Using Technology to Deepen Democracy, Using Democracy to Ensure Technology Benefits Us All

Monday, May 18, 2009

Politics Reduced Is Politics Denied

Upgraded and adapted from my response to "Jef" in the Moot:

My distinction of science and politics is not so stark that I am insensitive to their inter-implication. For one thing, politics obviously suffuses actual scientific practice as it does every other social enterprise. It just doesn't define what is distinctive to science and indispensable in it, in my view. For more on this, read my Is Science Democratic? from 2005, and Science, Politics, and Administration from a couple of months ago.

As for "systems evolving" where you do not seem to mean by these "systems" vulnerable reproductive organisms in a metabolism with their environments, I can only assume that you are speaking metaphorically and I must impress on you that confusing the literal and the figurative is always obfuscatory, and that once we grant we are in the realm of the figurative proper the standards of judgment quite properly shift. The promiscuous overapplication of the figure of "evolution" to practices of knowledge making, meaning making, order making seems to me to be little more than bad, unoriginal, and mostly unilluminating doggerel poetry, and I disapprove it as such.

More to the point, this overapplication of evolutionary frames to public and social dynamisms functions above all else to evacuate politics of their actually definitive normativity, reducing them from a contestation of "ought" assertions to a contestation of "is" assertions. But politics in my view simply isn't reducible to a matter of engineers debating the cheapest and sturdiest way to span a gorge, politics is more a matter of debating whether or not we live in a world that is better with or without the bridge. Politics reduced to instrumental calculation is politics drained of freedom, drained of its raison d'etre, and the wish-fulfillment fantasies sold in the name of "the future" in which that instrumentality presumably would be amplified into superlativity or progress-without-end can never compensate that initial mutilation.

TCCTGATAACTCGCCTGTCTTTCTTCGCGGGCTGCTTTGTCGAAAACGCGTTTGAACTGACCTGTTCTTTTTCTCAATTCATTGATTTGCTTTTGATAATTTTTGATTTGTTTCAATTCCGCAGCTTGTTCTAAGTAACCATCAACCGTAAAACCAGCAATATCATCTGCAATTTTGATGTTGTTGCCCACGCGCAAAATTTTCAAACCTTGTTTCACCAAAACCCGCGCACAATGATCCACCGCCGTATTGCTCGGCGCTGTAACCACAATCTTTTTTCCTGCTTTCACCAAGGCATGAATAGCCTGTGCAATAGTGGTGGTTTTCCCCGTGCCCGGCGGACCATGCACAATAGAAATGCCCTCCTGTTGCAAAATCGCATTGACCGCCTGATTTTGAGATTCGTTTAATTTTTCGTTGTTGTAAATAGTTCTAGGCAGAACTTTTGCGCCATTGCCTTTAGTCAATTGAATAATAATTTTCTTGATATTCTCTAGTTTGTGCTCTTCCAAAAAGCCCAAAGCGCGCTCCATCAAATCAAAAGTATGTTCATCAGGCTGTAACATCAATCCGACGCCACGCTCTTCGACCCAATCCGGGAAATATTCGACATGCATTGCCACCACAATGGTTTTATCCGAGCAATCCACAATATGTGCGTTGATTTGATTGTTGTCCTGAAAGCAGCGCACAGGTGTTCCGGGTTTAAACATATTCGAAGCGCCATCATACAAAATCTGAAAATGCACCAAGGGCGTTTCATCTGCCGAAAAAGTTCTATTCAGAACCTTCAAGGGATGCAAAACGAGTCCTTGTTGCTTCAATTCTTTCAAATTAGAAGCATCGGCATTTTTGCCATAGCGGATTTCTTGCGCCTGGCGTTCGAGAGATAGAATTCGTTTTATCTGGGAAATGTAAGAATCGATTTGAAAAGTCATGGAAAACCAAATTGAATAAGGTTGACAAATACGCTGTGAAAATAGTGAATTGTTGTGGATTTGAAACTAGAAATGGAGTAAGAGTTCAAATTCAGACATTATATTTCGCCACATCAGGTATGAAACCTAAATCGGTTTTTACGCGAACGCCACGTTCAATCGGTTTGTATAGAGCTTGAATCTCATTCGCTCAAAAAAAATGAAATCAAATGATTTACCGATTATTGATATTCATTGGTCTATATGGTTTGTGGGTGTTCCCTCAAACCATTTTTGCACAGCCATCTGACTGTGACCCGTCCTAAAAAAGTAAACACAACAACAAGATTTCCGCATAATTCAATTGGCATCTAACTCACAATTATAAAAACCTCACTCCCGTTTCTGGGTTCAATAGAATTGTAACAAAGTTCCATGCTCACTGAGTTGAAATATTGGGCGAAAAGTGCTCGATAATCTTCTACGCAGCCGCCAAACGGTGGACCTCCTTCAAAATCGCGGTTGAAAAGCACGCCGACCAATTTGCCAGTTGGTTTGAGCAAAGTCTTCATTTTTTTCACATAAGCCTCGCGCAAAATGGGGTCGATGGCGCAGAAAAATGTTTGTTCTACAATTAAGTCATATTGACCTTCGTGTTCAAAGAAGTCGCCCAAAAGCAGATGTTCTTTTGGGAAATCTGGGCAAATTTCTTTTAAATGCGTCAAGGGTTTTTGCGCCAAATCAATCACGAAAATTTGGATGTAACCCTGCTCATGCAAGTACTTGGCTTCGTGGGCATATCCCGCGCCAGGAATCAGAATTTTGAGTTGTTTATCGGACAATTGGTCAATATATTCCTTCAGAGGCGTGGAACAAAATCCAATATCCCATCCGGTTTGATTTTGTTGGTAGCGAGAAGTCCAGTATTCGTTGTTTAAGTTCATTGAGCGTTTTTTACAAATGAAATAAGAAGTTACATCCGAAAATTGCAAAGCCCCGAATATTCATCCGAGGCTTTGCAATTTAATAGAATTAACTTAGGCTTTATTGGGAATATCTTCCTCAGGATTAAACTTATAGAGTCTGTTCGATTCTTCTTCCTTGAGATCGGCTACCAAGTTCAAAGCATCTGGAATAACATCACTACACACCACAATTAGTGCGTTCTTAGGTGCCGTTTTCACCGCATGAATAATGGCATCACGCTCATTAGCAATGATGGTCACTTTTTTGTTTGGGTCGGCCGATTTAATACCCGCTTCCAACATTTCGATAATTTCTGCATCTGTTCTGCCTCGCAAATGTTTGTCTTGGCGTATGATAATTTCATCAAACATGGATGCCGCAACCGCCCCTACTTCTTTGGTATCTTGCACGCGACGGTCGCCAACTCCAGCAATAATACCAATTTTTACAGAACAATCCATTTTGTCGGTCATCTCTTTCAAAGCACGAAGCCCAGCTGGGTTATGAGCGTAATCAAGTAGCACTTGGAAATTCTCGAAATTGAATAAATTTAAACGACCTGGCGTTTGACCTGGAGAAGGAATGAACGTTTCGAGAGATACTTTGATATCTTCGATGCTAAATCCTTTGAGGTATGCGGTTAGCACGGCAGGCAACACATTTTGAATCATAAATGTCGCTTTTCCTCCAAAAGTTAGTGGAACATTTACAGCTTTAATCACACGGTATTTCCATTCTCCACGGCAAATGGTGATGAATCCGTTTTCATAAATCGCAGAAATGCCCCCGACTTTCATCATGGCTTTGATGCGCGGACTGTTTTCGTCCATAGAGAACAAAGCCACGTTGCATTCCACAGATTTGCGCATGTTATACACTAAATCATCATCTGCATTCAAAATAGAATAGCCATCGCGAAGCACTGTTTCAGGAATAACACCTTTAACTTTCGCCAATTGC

Notice, it's not just silly robot cultists who mobilize this superlative gesture: They just make the move in a facile and dramatic way that exposes its absurdity and regressivity especially palpably. But this logic suffuses prevailing neoliberal technodevelopmental discourses and technocratic design discourses more generally as well.


Anonymous said...

Off-topic: Have you read Athena Andreadis's piece If I Can’t Dance, I Don’t Want to Be Part of Your Revolution! on the Sentient Developments blog and the IEET website?

It's what you have been arguing for years so it will be interesting to see how robot cultists react!

Antonin said...

"But this logic suffuses prevailing neoliberal technodevelopmental discourses..."

Oh how it still does.

As some other blogger said in a great piece, 'socialism' (government-not-in-the-process-of-being-evacuated-via-revolving-doors) was always given only one (if at most) chance to succeed, and then promptly declared failed and idealistic (in some fabled 70s or something). Neoliberalism, however, no matter its excruciating costs (at least millions of lives worldwide during the second part of the twentieth), can always be 'fixed', 'bailed' or 'remade' - in the most superficial sense of being suffused with renewed public funding, all under the cover of 'emergency' and the very real ideological conflation of the public interest and the interests of some narrow group of corporate and financial giants.

And still, you have people screeching for 'less government' and others waxing lyrical about their evolutionary understanding of civilization, politics and the modern state, all the while being robbed blind like peasants. Evolution indeed.